Monroe County was created in 1823, but it wasn’t until 1828 that the City of Key West was officially incorporated. The 1830 Census revealed a population of 517 – we’ve certainly grown since that time!
2. The first U.S. president to visit Key West was Ulysses S. Grant in 1880.
While Harry S. Truman is the President most often associated with Key West, the first U.S. president to visit Key West was actually Ulysses S. Grant. President Grant visited Key West in 1880, 11 years after leaving office, while traveling with fellow Civil War general, Phil H. Sheridan. They were on a steamship from New Orleans, bound for Havana, but stopped and spent the day in Key West — then one of Florida’s largest and most prosperous cities.
3. Chickens Are Longtime Key West Residents!
At one point, about 10 percent of Key West’s population were chickens! Chickens have lived in Key West for many generations, originally being used for both food and fighting. Today, the hometown chickens are known by locals as gypsy chickens.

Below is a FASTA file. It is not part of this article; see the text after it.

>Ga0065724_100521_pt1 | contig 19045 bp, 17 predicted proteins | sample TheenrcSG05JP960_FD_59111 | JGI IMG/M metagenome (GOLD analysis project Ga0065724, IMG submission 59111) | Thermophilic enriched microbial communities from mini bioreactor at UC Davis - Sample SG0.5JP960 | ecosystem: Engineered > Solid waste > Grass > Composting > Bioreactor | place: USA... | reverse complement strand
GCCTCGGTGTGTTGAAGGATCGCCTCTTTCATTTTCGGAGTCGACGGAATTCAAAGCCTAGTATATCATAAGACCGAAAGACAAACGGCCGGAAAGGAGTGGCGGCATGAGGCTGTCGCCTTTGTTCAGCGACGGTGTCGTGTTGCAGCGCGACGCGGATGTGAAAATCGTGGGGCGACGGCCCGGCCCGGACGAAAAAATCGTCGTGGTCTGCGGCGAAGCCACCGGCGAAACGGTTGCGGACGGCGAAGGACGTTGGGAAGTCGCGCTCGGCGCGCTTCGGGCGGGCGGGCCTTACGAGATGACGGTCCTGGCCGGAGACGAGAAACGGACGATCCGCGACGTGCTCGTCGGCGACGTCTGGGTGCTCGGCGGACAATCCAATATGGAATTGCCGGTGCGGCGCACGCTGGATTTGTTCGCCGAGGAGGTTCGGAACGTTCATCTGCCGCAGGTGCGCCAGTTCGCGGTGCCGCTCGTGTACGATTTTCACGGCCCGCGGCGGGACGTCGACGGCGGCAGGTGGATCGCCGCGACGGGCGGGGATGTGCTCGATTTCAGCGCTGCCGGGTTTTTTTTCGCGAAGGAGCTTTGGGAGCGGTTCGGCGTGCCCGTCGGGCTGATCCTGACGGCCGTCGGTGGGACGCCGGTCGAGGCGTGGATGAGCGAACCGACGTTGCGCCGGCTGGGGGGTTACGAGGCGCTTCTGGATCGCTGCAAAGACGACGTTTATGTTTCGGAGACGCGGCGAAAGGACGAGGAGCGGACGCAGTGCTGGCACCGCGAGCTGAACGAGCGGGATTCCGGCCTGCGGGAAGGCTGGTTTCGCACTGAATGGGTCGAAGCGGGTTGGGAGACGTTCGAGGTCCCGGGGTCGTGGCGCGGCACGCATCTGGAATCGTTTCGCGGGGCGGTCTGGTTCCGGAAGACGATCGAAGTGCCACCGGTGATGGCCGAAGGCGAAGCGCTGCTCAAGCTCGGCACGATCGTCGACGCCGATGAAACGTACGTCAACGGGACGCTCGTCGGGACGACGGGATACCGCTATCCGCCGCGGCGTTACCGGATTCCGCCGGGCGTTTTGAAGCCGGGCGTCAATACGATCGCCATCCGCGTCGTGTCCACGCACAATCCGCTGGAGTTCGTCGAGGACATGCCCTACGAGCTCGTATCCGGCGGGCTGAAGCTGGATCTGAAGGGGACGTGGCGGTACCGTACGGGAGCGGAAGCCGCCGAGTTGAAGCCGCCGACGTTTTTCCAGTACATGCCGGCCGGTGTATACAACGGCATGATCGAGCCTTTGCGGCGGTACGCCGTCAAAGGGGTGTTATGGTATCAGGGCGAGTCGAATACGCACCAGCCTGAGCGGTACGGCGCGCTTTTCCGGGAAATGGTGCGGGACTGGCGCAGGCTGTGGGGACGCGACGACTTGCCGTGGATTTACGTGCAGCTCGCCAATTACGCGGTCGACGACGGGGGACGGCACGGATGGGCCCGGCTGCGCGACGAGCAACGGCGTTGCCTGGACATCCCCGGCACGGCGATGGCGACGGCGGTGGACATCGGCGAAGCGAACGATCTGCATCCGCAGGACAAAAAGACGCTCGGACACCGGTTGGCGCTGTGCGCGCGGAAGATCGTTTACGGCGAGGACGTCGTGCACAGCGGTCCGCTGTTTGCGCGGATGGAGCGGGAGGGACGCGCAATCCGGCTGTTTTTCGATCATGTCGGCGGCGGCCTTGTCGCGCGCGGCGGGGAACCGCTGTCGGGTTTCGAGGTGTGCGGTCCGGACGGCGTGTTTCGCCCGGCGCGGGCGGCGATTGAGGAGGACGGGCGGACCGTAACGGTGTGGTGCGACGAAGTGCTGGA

4. Key West was a Major Hub for Salt Production in the 1800’s.
Searching for that lost shaker of salt? Look no further than Key West. As a matter of fact, in the 1800’s, Key West was a main source of salt in the United States, with the industry bringing great wealth to Key West.
5. Key West is Home to the Nation’s Largest Wooden Structure Historical District.
Key West is actually home to the largest historical district of wooden structures on the U.S. Department of the Interior’s National Register of Historic Places.